Making quite a lot of noise and has gained the attention of many early developers. Current pilots and trials have been rather disappointing as far as range and spectrum friendliness. The 3-8km range in urban area is “not as advertised” unless using a really low data rate: much lower than 50kbps. When LoRa is deployed, it indeed renders all other technologies in the ISM bands useless. This is not something that is going to go over well with any of the LPWAN ISM band technologies or RFID technologies wanting to cooperate in the same spectrum.

Sigfox:

Range in urban environment: actual tests conclude 0.6 to 2.9 mile range

Is clearly NOT a technology company. They are operators with a vertically integrated technology. Sigfox proposes an end-to-end solution, from the device to the management interface. It’s up to the user to encrypt data within the 12bytes payload.

Their lacking technology  has caused the Sigfox team to pivot their marketing scheme around being just operators. They want to collaborate with giant telecommunication companies and deploy a $/message business model. In my opinion, the IoT space not ready for a $/message plan. VERY few real IoT application actually make sense to adopt this type of payment plan. With that said, all the technologies that survive in the above comparison chart may potentially be offered by Sigfox in the future . With its current technology, it can only continue to tout its theoretical “coverage”.

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Weightless-N: A flop . Bi-directional communication has proven to be a must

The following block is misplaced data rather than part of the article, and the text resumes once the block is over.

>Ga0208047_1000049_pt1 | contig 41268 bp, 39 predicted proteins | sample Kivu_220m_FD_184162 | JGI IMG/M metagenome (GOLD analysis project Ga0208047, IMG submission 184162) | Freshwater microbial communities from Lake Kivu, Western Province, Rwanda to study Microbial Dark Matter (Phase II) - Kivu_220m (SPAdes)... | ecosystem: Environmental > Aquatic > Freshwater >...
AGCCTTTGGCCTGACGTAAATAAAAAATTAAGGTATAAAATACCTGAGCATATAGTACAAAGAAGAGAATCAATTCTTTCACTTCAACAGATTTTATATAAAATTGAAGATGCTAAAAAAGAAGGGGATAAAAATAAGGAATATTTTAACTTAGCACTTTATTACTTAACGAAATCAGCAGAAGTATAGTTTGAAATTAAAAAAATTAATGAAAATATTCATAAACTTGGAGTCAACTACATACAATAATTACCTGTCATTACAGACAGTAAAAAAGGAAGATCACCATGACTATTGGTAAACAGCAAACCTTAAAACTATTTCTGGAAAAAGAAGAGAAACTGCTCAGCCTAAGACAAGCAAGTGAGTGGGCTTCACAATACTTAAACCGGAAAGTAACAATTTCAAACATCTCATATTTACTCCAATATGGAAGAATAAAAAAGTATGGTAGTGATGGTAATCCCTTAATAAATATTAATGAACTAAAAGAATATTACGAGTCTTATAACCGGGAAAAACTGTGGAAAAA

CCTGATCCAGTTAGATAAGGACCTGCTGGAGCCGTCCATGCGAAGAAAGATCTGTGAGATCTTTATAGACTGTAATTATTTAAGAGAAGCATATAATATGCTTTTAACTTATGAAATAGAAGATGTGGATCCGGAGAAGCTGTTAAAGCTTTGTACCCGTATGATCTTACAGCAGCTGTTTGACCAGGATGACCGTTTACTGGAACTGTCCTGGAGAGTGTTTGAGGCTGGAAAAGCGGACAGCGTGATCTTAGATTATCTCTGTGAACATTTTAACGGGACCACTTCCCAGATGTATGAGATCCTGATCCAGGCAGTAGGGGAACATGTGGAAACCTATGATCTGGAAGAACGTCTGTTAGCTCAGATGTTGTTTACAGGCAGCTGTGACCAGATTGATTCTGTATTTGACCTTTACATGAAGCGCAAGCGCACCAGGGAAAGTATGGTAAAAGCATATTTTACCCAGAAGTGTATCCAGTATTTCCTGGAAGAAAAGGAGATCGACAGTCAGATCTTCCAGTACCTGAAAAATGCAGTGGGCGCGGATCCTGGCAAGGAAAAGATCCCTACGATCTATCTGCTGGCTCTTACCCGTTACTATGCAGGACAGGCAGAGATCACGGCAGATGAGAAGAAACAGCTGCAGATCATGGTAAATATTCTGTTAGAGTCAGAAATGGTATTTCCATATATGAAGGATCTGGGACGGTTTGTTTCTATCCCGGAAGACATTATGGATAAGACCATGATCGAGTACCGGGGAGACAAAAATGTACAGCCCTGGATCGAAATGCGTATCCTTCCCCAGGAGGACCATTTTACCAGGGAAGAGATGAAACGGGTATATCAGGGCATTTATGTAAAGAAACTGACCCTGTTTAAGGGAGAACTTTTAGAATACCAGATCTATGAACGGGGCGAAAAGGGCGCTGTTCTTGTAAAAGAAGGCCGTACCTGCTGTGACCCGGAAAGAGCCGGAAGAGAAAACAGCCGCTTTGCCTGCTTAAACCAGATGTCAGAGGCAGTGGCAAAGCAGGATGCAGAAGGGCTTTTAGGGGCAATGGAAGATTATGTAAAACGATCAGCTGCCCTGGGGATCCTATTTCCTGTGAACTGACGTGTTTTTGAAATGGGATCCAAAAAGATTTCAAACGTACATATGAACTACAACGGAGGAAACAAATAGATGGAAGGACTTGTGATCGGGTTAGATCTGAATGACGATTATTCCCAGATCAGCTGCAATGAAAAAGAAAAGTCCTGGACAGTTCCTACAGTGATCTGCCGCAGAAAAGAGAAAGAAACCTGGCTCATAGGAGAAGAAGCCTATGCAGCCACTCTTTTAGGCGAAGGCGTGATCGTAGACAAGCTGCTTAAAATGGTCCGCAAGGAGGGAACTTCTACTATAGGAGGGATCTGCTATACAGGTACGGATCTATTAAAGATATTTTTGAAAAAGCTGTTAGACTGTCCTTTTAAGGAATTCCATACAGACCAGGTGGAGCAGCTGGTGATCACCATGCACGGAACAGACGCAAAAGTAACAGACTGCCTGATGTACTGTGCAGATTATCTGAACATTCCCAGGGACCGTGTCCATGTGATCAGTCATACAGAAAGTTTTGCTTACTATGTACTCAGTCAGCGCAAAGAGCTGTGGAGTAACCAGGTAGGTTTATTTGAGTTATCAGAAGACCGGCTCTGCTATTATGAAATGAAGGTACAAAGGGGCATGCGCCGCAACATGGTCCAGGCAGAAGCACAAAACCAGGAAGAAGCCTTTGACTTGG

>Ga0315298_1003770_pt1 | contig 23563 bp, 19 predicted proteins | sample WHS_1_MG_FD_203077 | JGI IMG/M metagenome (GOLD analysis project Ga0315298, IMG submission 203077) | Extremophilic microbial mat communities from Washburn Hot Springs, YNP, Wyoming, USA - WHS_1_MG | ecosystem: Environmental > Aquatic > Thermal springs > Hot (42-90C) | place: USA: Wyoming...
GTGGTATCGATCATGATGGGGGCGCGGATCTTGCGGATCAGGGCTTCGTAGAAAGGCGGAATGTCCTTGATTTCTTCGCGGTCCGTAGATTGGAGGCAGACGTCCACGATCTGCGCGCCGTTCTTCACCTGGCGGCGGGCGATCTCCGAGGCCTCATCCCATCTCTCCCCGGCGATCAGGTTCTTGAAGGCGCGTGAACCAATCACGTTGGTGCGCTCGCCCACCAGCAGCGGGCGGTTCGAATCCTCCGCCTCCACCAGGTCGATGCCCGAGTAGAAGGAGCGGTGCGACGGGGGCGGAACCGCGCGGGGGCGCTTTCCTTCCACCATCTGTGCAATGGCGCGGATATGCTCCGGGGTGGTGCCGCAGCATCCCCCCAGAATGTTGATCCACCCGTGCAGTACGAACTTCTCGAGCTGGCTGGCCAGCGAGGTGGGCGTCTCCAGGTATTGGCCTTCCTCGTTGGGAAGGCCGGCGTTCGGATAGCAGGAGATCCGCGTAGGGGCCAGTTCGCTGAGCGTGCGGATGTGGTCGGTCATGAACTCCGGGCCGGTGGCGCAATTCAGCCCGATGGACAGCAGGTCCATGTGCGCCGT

Weightless-P: Humble figures. The only company marketing “real” coverage of 2km in an dense urban environment. We will see. Look forward to testing out there development kit 2016.

OnRamp (RPMA): Company Ingenu has made an aggressive marketing push of their technology. They stress “simplicity is key:  one worldwide band (2.4 GHz), no sunsetting (we will commit to never sunsetting the RPMA technology), no burdensome certification process.” Unfortunately, 2.4GHz still requires a certification of the end device in Europe, this has a cost. For those who might not know : Sunsetting, in a business context means to intentionally phase something out or terminate it. Why do they stress “no sunsetting”? – I have no clue. It’s not a very strong selling point as all companies can claim to not intend to “intentionally phase out their technology”. Sunsetting is also absolutely beyond Ingenu’s control. Also, Europe has tightened the 2.4GHz regulation this year, some countries may require licenses for OnRamp outdoor usage. Ingenu has no say or influence on these matters. RPMA is 1MHz bandwidth, spread spectrum with large spreading factor. UNB (ultra narrowband) is seemingly the simplest and lowest cost connectivity which covers a few solid cases. BUT if bidirectional communication, more frequent or larger payloads or paging/addressability are needed, then scheduled approaches like the specs of Weightless-P are required .